3. Big data techniques in transcriptomics s and epigenomics

The group has taken a prominent role in the analysis, integration and interpretation of trascriptomics and epigenomics datasets, especially in the context of the BLUEPRINT project and of the Spanish CLL ICGC project. Understanding how different cell types can be produced by the same DNA sequence requires the disentanglement of various levels of biological regulation. Transcriptomics data is being used to study relationships between patients and cell types at the molecular gene expression level, while a recent focus of the group has been the study of DNA and histone modifications in the 3D nuclear context.

  • Disease molecular characterization

Patterns of disease co-occurrence (direct and inverse comorbidity) are being investigated using thousands of transcriptomic datasets to highlight the molecular basis of comorbidity, as part of the EPIC project (MINECO funding). Within the context of the Spanish ICGC CLL project, the group has performed analyses of the transcriptome and epigenome of various CLL patients and related it to healthy B cell differentiation. As part of the BLUEPRINT project, the group has investigated the role of variability in gene expression and DNA methylation in healthy blood cells and CLL patients.

  • Epigenomics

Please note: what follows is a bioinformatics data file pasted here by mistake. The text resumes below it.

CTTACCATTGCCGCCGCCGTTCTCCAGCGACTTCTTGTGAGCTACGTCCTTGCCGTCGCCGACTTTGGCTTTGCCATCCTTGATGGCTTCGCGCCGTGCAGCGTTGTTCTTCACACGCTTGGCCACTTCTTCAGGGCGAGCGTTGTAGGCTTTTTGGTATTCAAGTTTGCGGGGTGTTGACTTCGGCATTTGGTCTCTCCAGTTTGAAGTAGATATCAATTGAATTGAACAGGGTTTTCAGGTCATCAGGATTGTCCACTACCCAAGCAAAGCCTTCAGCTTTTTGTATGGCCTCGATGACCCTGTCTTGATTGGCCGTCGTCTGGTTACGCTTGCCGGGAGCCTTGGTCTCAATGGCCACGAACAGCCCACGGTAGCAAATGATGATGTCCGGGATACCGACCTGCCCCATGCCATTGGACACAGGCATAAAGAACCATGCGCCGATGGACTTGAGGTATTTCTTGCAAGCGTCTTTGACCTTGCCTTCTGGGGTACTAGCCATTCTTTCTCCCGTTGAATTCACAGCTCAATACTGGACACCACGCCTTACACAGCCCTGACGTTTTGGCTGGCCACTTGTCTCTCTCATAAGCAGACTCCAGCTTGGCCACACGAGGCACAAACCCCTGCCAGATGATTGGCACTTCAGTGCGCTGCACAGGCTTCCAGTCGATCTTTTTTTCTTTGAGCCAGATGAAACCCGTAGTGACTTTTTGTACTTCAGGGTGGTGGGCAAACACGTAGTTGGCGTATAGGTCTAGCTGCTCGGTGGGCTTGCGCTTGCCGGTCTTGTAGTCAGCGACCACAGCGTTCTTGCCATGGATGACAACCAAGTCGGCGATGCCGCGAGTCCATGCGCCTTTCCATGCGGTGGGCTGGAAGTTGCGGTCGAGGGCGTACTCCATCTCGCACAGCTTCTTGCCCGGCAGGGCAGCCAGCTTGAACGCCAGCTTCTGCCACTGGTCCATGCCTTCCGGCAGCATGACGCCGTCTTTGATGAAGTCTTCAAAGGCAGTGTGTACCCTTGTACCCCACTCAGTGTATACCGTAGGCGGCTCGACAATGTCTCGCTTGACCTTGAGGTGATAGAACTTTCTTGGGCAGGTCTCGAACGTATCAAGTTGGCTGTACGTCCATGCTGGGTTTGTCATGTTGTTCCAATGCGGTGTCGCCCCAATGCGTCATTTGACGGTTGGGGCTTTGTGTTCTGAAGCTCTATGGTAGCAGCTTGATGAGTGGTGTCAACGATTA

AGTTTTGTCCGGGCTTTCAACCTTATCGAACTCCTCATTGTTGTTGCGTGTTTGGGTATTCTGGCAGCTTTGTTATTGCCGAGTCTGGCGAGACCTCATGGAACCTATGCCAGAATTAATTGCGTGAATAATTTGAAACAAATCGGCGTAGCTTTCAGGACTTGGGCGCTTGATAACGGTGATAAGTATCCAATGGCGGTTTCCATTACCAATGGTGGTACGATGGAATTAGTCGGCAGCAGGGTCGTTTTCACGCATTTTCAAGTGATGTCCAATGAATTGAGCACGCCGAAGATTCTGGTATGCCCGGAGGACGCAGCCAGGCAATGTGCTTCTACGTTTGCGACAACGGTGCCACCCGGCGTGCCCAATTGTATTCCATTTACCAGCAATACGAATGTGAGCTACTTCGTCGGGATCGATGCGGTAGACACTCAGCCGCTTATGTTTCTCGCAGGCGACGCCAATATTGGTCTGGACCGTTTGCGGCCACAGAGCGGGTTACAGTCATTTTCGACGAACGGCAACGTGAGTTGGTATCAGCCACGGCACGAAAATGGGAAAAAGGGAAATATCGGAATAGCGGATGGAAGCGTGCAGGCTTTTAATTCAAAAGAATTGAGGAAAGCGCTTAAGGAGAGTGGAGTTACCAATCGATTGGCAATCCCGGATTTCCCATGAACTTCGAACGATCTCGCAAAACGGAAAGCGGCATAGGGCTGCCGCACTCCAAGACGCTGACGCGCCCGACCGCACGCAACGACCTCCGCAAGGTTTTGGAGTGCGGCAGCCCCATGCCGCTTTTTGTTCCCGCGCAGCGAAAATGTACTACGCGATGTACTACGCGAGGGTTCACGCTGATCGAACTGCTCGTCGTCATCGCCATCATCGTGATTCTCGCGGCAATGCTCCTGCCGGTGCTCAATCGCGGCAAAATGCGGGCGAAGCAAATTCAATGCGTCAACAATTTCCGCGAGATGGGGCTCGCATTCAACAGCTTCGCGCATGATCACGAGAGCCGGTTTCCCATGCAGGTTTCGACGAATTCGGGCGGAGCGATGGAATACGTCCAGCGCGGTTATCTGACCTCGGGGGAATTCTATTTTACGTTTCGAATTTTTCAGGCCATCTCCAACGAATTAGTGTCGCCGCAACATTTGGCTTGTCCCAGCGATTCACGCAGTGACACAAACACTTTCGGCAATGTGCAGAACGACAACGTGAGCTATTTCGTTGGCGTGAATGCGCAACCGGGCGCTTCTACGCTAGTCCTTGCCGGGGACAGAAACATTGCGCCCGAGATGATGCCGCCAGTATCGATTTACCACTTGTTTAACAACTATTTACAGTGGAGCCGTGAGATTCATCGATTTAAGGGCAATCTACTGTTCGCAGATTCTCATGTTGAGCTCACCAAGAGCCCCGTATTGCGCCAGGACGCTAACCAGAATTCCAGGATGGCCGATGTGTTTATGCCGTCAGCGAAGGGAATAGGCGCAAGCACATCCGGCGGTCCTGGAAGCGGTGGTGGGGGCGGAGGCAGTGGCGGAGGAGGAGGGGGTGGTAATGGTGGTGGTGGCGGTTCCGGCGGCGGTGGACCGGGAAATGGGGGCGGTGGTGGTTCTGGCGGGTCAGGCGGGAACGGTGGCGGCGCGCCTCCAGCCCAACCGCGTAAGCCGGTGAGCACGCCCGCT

The group has played a major role in the BLUEPRINT project devoted to characterising the reference epigenome of healthy haematopoietic cell types. New computational methods were developed for the integration of different epigenomic datasets, including histone modifications, DNA methylation and 3D genome architecture. For example, co-occurrence of different epigenomic factors along the genome was used to identify a network of epigenetic communication. Dimensionality reduction techniques were employed to define chromatin states across the genome in different haematopoietic cell types and to identify the most important genomic regions. Finally a network framework is being used to integrate different kinds of epigenomic datasets onto the experimentally determined 3D structure of the genome.

  • Cognitive computing and Artificial Intelligence

A new line of research within the Group is the development of machine learning and cognitive computing solutions to aggregate and analyse complex phenotypic and genotypic data in order to assist personalized medical practices. This project is carried out in collaboration with IBM Academic Initiative ( ) in the framework of the existing agreement between BSC and IBM (BBVA Foundation funding). The overall goal of the project is to predict disease consequences and potential therapeutic interventions using both advanced machine learning techniques, such as Deep Learning, and cognitive computing systems, namely IBM Watson ( ) , a technology for reasoning and decision making that combines capabilities in natural language processing, dynamic learning, and hypothesis generation and evaluation.